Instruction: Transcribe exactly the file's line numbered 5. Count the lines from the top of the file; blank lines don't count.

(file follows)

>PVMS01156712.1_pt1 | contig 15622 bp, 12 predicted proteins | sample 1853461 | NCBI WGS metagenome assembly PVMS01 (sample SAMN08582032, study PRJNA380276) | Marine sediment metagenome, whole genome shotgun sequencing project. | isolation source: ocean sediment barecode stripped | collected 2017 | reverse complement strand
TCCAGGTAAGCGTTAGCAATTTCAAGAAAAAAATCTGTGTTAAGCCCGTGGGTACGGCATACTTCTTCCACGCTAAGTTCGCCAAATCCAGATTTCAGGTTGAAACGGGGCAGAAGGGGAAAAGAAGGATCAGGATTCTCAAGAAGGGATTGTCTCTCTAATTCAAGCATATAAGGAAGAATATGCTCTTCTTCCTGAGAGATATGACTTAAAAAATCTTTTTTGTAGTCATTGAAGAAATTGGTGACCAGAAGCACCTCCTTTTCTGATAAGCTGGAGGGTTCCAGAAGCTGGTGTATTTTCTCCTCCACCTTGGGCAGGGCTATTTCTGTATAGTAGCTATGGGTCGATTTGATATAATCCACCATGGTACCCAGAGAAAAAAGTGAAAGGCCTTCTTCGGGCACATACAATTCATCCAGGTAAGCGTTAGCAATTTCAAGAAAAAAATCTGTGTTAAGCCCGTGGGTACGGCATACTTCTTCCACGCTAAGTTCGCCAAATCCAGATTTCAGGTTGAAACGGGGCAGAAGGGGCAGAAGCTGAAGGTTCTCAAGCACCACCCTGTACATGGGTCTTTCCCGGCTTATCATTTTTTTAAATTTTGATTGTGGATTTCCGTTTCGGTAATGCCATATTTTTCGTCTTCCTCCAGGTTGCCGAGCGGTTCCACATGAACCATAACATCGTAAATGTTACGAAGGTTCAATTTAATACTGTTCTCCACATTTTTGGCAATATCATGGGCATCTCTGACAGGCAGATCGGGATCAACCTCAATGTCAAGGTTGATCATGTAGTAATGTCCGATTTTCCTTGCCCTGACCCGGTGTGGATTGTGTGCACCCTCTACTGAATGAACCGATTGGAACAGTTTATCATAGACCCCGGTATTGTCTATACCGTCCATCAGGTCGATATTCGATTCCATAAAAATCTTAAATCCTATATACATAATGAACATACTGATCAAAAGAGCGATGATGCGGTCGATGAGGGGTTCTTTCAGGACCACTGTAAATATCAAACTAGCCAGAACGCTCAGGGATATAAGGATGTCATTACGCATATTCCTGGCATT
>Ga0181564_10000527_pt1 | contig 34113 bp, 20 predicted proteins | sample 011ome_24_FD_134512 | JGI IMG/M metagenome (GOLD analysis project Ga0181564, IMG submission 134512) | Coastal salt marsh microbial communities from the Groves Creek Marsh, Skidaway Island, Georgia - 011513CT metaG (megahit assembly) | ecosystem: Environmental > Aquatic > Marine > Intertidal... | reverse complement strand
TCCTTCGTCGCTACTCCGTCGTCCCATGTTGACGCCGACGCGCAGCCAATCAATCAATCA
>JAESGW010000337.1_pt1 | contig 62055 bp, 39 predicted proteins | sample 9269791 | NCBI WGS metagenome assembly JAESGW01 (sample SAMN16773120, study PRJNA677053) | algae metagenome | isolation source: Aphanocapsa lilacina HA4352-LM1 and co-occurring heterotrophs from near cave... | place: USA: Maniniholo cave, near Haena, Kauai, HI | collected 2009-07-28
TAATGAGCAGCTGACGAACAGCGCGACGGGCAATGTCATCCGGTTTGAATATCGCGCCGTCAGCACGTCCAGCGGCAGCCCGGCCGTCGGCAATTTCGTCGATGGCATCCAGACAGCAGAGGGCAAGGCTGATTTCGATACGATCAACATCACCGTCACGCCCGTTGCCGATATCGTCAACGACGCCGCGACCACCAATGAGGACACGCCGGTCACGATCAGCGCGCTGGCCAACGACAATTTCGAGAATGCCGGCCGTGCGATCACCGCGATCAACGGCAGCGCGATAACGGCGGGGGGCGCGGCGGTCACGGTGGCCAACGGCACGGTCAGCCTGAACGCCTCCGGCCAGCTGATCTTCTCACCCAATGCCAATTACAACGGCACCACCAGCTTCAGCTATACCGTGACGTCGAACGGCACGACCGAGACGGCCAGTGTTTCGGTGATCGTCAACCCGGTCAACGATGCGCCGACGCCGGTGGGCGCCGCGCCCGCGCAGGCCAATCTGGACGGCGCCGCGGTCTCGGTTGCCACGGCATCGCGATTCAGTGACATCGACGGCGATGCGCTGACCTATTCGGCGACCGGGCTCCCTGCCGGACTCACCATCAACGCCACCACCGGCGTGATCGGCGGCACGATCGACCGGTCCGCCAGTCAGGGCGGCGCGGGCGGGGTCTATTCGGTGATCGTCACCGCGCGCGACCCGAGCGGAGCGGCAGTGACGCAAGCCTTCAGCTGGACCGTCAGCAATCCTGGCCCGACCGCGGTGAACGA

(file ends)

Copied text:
>JAESGW010000337.1_pt1 | contig 62055 bp, 39 predicted proteins | sample 9269791 | NCBI WGS metagenome assembly JAESGW01 (sample SAMN16773120, study PRJNA677053) | algae metagenome | isolation source: Aphanocapsa lilacina HA4352-LM1 and co-occurring heterotrophs from near cave... | place: USA: Maniniholo cave, near Haena, Kauai, HI | collected 2009-07-28